It’s pretty easy to find yourself feeling lonely and isolated when you’re suffering depression. I don’t have a full time job at the moment so I can sometimes go weeks without talking to anyone apart from Jessica or the people in the supermarket. Beating myself up is easy. Feeling that nobody cares and nothing helps is all too familiar. Having a day like today makes it almost impossible to not think of myself as friendless, worthless and a failure.

In case you’re wondering, yes I did. I rang a friend who lives at a long distance and spent a few minutes checking how he had been going. He’s fine, a new job has lifted him out of his hole. Oh, and to my friends, don’t feel guilty, that’s not what this is about and you were (obviously) not the only one.

Please, if you know someone going through a rough time then make sure you stay in touch. If you really care then you might even want to put a repeating entry into your calendar, “Phone Steve”. Google Calendar even allows you to have something repeat with a gap in any number of days so you can set it to some number like 17 or 23 so your friend doesn’t think “Pete rings every third Friday”. Then be prepared for a little real conversation, be ready to arrange a cup of coffee or a drink. If you go to the R U OK Day website they have some tips on how to do that.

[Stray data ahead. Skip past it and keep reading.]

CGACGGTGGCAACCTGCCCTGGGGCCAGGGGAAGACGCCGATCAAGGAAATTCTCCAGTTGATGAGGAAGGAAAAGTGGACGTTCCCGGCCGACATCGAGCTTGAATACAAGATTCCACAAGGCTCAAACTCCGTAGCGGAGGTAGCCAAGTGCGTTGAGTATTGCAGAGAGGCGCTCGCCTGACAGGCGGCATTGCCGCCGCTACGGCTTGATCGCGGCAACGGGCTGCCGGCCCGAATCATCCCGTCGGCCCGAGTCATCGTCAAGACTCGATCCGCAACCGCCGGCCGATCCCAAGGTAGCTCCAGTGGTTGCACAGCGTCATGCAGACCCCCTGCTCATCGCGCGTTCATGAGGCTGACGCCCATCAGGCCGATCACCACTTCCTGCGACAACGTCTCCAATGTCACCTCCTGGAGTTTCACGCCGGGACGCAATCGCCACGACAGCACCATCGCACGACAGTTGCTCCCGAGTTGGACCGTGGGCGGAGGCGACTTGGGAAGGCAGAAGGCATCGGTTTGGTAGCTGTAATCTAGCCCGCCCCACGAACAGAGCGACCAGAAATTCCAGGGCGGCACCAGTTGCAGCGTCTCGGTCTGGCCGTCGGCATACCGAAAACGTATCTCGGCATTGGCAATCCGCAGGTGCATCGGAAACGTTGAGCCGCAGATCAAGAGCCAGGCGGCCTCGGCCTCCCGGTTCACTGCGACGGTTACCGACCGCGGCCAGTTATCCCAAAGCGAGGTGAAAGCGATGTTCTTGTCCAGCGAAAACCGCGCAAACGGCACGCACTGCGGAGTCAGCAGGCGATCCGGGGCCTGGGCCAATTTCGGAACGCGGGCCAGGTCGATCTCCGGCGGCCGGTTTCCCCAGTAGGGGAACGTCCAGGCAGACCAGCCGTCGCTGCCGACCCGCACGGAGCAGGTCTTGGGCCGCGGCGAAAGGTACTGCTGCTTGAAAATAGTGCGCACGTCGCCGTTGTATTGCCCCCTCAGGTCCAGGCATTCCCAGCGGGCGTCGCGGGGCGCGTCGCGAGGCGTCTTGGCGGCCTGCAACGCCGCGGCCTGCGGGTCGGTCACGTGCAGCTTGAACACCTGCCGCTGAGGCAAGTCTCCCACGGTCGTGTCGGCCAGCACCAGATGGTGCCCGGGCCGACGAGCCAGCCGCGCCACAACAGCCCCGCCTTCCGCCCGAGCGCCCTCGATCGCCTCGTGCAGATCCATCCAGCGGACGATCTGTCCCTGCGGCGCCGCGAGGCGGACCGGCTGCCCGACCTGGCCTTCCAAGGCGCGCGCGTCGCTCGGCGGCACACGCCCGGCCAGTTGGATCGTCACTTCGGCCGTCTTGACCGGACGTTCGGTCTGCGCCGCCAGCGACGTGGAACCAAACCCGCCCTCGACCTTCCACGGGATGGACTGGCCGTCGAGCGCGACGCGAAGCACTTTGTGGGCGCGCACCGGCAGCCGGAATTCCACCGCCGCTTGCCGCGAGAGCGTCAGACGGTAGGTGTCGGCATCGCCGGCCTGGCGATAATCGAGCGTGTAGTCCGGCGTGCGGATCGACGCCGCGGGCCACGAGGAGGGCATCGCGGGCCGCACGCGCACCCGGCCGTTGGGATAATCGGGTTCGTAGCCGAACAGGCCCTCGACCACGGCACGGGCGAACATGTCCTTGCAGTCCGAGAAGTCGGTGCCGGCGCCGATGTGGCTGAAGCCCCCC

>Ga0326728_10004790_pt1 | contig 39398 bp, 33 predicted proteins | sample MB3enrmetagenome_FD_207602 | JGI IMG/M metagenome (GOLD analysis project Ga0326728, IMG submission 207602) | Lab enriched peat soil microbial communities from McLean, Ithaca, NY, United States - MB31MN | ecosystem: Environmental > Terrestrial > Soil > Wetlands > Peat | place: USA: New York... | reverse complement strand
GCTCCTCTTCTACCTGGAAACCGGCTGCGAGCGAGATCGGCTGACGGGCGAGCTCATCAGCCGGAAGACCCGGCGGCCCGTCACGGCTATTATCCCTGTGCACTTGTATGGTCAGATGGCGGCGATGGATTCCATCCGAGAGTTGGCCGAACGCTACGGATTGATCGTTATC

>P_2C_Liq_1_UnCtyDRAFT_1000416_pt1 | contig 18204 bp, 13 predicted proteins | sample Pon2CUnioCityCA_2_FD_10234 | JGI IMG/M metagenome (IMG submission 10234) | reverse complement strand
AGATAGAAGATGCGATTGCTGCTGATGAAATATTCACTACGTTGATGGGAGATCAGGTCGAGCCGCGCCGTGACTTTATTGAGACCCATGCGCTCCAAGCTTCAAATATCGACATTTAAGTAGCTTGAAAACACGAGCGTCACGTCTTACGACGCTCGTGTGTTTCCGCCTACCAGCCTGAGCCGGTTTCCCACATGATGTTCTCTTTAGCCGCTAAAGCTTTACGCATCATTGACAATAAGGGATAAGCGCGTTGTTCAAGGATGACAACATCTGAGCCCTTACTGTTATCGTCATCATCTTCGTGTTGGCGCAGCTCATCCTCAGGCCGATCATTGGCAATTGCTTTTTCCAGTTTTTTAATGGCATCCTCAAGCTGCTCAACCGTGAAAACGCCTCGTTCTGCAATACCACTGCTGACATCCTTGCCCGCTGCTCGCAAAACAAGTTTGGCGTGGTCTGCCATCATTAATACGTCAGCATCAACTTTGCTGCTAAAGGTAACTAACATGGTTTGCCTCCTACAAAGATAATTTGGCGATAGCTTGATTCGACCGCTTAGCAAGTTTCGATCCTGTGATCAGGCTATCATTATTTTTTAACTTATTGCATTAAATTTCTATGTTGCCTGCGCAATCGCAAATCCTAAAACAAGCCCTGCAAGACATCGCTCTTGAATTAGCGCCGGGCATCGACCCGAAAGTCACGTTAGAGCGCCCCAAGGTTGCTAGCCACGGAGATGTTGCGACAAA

You could save a life. Perhaps even mine.

Thank You

English: A female doctor examines a child.

 A female doctor examines a child. (Photo credit: Wikipedia)

Today’s Daily Prompt: “The internet is full of rants. Help tip the balance: today, simply be thankful for something (or someone).”

So what to be thankful for? I can’t be thankful for my health; my asthma is currently terrible due to the fires around Sydney yesterday and major depression isn’t fun.

People? Should I be thankful for my friends? I don’t feel I have friends I

rely on. I’ve often felt quite alone and unsupported over the last 18 months.

There is one person I’d like to thank. Many (many) years ago I asked a woman I was sharing a house with to recommend a doctor nearby and she pointed me towards a family practice in Enmore. There I found Sheila and for the last thirty years (almost) she has been my GP. A good GP is a blessing, a great GP is a miracle.